AUGUSTA, Maine — Maine will hold an election on Tuesday that has been complicated and delayed a month due to a coronavirus pandemic that has prompted a record number of requests for absentee ballots ahead of the mid-year primary.
Nearly 65 percent of the roughly 199,000 Maine voters who were issued absentee ballots returned them to their cities or towns as of Friday afternoon, according to state data. But polling places will still be open across the state with many more waiting to vote in person.
Maine will choose nominees in a Democratic U.S. Senate primary, a Republican primary in the 2nd Congressional District and legislative primaries on Tuesday, while two statewide bond questions and any local school budget referendums will be open to voters of all affiliations.
If you are not among those who have turned ballots in, here are three main things you need to know about voting on Tuesday, absentee or in person. If you have questions, consult the secretary of state’s office, your municipal clerk or email email@example.com.
Absentee ballots are still available, but you must return them in person.
Registered voters typically lose the ability to request an absentee ballot days before the election, but Gov. Janet Mills lifted that deadline in an April order that loosened voting rules due to the virus. Voters can now request absentee ballots up to and on Election Day, though last week was the practical deadline to request a ballot by mail and send it back.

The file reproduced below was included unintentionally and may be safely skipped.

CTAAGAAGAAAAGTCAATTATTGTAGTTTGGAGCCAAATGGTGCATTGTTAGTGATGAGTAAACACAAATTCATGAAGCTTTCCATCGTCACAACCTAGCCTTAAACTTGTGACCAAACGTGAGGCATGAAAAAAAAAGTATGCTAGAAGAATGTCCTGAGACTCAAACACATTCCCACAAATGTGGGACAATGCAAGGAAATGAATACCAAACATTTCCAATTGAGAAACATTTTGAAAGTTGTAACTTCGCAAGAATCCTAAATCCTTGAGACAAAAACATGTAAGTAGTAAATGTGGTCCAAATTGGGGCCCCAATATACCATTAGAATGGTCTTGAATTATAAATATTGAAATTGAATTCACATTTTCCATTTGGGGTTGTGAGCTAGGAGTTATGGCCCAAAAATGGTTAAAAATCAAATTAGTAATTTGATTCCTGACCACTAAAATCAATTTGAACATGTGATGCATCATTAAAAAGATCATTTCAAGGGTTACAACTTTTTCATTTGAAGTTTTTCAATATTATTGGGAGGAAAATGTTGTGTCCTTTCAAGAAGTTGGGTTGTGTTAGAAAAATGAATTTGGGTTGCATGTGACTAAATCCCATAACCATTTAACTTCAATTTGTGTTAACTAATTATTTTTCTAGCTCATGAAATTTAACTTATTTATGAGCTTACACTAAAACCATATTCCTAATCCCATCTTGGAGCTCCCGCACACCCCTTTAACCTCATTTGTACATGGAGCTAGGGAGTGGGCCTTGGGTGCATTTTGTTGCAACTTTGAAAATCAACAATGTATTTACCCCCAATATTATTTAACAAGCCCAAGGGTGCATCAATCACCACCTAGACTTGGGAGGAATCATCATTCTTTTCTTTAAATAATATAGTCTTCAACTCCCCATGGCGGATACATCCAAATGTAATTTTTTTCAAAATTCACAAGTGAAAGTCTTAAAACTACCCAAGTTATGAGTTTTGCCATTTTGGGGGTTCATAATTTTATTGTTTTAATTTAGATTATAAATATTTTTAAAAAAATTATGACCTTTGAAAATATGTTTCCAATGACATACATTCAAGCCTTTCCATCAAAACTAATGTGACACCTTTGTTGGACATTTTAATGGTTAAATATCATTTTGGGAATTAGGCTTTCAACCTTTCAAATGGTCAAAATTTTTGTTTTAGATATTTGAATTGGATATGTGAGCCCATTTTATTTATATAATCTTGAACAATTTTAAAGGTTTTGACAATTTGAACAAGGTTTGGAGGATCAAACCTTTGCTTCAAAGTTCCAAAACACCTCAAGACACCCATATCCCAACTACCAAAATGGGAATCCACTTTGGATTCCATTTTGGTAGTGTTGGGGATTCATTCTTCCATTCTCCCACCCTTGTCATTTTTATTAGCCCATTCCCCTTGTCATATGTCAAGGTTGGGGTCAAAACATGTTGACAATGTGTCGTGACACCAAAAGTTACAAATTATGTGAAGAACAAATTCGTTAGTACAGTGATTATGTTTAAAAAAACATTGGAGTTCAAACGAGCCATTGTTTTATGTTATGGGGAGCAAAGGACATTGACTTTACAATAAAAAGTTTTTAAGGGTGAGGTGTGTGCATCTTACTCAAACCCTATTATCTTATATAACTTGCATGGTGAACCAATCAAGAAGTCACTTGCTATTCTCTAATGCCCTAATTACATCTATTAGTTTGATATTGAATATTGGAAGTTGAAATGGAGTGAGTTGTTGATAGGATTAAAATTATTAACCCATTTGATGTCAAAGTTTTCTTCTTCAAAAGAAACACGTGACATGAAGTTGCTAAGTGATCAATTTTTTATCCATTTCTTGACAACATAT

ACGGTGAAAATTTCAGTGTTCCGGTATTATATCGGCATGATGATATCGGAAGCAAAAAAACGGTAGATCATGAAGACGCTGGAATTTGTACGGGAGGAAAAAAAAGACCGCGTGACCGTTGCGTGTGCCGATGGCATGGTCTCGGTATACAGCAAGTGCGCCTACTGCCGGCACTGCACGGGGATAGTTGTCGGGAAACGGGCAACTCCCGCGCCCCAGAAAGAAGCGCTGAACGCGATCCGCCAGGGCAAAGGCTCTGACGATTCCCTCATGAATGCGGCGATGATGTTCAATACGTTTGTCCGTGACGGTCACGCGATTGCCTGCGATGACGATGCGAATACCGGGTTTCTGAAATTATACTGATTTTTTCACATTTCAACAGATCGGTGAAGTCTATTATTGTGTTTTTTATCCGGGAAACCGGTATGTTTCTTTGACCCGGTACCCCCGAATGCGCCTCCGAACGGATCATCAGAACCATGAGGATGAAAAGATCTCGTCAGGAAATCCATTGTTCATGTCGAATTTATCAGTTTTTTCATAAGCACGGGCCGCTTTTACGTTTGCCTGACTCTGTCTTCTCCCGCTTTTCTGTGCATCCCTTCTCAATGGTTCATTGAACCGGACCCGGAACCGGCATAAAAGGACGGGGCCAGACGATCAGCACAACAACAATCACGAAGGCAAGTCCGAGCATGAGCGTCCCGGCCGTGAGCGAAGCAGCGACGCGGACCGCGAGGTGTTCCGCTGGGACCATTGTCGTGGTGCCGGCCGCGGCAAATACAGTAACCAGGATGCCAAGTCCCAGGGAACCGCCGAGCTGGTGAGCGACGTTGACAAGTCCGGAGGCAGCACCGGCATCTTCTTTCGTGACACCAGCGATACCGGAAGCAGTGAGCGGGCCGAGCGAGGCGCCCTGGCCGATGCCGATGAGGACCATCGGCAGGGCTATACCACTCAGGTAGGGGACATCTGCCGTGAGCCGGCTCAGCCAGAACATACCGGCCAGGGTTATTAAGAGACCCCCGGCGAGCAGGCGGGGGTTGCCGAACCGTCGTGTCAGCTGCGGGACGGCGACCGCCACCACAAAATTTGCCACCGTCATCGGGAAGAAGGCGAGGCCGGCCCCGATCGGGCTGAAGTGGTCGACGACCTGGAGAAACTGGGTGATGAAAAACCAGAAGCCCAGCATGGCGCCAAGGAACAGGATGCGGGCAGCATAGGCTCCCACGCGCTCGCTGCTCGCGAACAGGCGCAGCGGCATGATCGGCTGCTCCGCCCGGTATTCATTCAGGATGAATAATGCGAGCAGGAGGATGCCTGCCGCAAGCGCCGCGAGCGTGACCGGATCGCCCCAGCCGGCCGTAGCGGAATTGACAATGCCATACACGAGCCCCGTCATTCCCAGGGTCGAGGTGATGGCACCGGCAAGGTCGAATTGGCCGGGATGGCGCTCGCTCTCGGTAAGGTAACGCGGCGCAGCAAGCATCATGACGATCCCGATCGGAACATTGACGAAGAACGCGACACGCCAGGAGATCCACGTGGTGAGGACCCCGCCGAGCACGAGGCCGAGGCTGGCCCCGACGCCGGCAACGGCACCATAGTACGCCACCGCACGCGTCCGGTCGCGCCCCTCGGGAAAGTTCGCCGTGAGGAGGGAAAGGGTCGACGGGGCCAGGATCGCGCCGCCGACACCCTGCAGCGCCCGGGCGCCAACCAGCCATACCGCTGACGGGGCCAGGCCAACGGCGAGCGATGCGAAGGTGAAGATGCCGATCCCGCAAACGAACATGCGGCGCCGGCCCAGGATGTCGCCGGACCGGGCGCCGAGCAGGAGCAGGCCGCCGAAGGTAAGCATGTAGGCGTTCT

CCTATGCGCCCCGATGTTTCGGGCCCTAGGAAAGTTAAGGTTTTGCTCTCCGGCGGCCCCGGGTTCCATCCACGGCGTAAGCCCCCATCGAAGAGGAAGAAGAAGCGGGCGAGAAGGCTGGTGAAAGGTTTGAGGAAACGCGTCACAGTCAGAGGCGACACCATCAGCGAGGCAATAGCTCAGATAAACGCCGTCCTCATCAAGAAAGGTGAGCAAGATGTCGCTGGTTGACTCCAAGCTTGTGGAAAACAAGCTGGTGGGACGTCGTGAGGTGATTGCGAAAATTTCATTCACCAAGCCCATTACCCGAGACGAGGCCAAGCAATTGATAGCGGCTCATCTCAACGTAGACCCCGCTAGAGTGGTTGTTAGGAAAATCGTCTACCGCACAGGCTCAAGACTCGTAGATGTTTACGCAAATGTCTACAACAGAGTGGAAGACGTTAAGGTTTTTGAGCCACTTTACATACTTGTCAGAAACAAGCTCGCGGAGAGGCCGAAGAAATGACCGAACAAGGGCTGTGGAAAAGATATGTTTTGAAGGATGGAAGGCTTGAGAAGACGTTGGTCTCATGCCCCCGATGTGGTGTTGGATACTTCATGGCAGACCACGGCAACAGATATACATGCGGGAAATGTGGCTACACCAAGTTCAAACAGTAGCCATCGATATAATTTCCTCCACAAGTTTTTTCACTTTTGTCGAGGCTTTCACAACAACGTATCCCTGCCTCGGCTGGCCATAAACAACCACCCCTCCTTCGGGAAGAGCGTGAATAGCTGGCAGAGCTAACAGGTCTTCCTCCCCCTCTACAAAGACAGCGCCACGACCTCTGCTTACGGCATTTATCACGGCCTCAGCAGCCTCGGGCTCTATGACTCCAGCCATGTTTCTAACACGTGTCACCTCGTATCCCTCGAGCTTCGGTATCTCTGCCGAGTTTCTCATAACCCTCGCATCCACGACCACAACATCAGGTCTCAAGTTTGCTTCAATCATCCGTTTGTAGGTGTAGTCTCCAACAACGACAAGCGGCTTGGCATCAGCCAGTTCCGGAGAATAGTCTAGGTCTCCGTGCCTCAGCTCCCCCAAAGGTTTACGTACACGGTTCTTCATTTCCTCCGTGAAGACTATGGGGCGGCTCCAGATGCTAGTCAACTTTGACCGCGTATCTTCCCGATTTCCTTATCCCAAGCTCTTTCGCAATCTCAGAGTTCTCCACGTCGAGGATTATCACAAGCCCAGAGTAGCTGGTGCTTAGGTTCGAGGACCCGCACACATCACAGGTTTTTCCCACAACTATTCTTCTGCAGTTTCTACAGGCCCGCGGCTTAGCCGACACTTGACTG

If you want an absentee ballot now, you should go to your municipal office, request one and fill it out as soon as possible. All ballots will be counted as long as they are returned to the city or town by 8 p.m. Tuesday. Maine does not require voters to cite a reason for voting absentee.
Many cities and towns have consolidated polling places, so check yours before you go to vote.
If you are waiting to vote in person, note that your regular polling place may have changed. Several cities and towns that typically have several polling places have reduced them to better adhere to social distancing measures, including Lewiston, Auburn and Augusta. Others, including Portland, elected not to consolidate due to concerns about access.
The state offers a handy online tool where you can enter your address to see your polling place. For more information, consult your municipal website or call the local clerk’s office.
Maine has same-day registration and allows unenrolled voters to join parties on Election Day.
Maine has a tradition of liberal voting rules and is one of 21 states with same-day voter registration, according to the National Conference of State Legislatures. Anyone not registered to vote in their city or town can show up to a polling place, show identification and proof of residency, register and vote. You do not need identification to vote, only to register.
Those new voters or unenrolled voters can join a party on Election Day in order to vote in a primary they are interested in. The deadline has passed for voters to switch parties in order to vote in a primary, however.